In the Media

Pacific & Western Bank’s mantra: finding niches and use technology

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Financial Post
Barry Critchley
Nov 4, 2014

David Taylor is a veteran banker who left the friendly confines of the big chartered banks more than 20 years back. Taylor, now chief executive of Pacific & Western Bank of Canada, the first domestic bank to go public in 30 years, departed with a business plan built around the considerable opportunities to gather deposits and make loans in areas that were ignored by the Big Six.

But Taylor, whose bank is celebrating its first anniversary this week as being publicly held, realized that to succeed he had to be creative, use lots of technology and go to areas deemed too small or not rewarding enough for the big banks. So he went to the North — where he was stranded on 9/11 — to make loans (that were often supported by a government guarantee) and to the deposit brokers for the fuel to make those loans.

“I guess I was a little early,” said Taylor over lunch on Tuesday, given that he was embarking on an approach not used before in Canada and given that the Internet was still a few years away. But Taylor, who now oversees a branchless bank in which one-third of the staff are involved in technology, supplied the deposit brokers with technology to allow them to remit the deposits.

“But now our time has come,” declares Taylor who still defines his job as finding niche markets that are not well served because those opportunities come with a better risk reward profile. How rewarding? In the first quarter of 2014, P&W’s average spread was 1.95% — up from 1.75% the previous year and 1.30% in 2012.

And Taylor is still finding niches. On the deposit side for example, he has made inroads into those entities which are trustees in bankruptcy. (Deposits gathered from 120 deposit brokers are still the key providers of funds.)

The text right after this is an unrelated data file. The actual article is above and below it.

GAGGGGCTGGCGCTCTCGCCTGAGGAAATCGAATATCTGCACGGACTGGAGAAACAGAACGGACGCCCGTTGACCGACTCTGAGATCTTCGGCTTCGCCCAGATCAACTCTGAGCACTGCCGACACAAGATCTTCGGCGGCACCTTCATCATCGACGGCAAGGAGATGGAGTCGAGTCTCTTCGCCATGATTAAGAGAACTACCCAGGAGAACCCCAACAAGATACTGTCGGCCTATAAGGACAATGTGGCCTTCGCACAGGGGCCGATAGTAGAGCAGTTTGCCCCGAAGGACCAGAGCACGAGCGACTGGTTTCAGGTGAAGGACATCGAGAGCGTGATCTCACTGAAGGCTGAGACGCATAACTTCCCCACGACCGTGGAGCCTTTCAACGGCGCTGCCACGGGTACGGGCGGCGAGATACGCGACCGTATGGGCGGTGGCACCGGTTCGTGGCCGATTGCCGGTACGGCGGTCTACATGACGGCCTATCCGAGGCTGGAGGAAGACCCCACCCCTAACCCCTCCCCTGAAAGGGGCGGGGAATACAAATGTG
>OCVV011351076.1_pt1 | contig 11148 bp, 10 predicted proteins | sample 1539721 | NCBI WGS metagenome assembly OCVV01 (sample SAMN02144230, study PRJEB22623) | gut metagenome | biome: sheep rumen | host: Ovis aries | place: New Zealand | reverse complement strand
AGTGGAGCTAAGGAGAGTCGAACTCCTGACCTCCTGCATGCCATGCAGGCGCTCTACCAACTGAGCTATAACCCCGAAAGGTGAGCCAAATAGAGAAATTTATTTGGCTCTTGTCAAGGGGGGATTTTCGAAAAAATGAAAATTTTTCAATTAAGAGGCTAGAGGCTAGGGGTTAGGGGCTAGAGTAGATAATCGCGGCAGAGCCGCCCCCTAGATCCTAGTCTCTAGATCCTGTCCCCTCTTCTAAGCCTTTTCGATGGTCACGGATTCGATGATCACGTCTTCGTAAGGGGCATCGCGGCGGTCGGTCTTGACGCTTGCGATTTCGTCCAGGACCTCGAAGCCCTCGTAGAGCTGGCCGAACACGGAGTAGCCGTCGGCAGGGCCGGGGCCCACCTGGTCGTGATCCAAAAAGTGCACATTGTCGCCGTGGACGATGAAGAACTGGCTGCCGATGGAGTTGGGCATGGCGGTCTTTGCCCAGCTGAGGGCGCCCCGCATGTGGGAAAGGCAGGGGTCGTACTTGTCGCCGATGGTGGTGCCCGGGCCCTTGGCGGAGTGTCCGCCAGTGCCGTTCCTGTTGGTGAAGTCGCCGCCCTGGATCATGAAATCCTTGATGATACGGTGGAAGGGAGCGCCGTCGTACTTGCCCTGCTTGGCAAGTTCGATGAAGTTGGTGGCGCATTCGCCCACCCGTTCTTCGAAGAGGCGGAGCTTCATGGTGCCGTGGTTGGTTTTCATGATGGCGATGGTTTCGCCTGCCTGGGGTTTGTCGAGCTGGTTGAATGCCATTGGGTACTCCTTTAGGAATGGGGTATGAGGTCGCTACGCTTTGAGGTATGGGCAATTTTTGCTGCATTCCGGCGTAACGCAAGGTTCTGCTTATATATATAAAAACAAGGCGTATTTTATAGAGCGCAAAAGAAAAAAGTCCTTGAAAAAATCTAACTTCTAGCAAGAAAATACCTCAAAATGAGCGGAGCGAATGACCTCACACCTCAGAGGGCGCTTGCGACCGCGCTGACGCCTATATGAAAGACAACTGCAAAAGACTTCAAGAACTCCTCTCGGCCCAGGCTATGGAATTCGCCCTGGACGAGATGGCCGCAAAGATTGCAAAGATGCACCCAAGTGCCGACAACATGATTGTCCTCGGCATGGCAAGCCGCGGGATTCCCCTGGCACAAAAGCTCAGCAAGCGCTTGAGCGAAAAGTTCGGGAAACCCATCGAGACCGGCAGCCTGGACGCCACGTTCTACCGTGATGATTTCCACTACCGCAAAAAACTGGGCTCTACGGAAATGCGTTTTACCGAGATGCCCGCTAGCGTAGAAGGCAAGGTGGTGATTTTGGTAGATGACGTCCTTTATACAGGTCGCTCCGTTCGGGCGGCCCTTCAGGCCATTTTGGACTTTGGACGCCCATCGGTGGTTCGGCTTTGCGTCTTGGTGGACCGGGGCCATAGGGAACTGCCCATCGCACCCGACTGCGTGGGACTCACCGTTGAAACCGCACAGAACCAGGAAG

Thanks to technology, P&W offers the trustees, a sector that had been ignored, an account that pays a small interest rate. So far about $100-million has been gathered from about 800 accounts. “Those deposits have a great impact on our cost of funds,” said Taylor.

On the lending side, P&W funds residential and commercial mortgages — though the bank stopped funding condominium developments in Toronto two years back.

Given that void, P&W has also started providing bulk financing to a variety of originators. In essence P&W buys portfolios of loans and leases from specialized lenders. The program — which includes purchases of business or consumer loans or leases at a discount — is generating about $100-million of purchases a quarter.

The bank, which recently closed $14.6-million offering of 7% rate reset preferred shares, has also moved into the white-label credit card world. It provided all the technology for the Home Hardware credit card.

Among other new developments, P&W said in its recently released financial statements that its consumer lending “is planning to expand into point of sale financing.”

If there is a negative to the first anniversary of P&W’s going public, it’s the price of its shares. One year back in a combination primary and secondary offering, investors paid $7.25 per share. On Tuesday and despite strong results, the same shares closed at $5.66.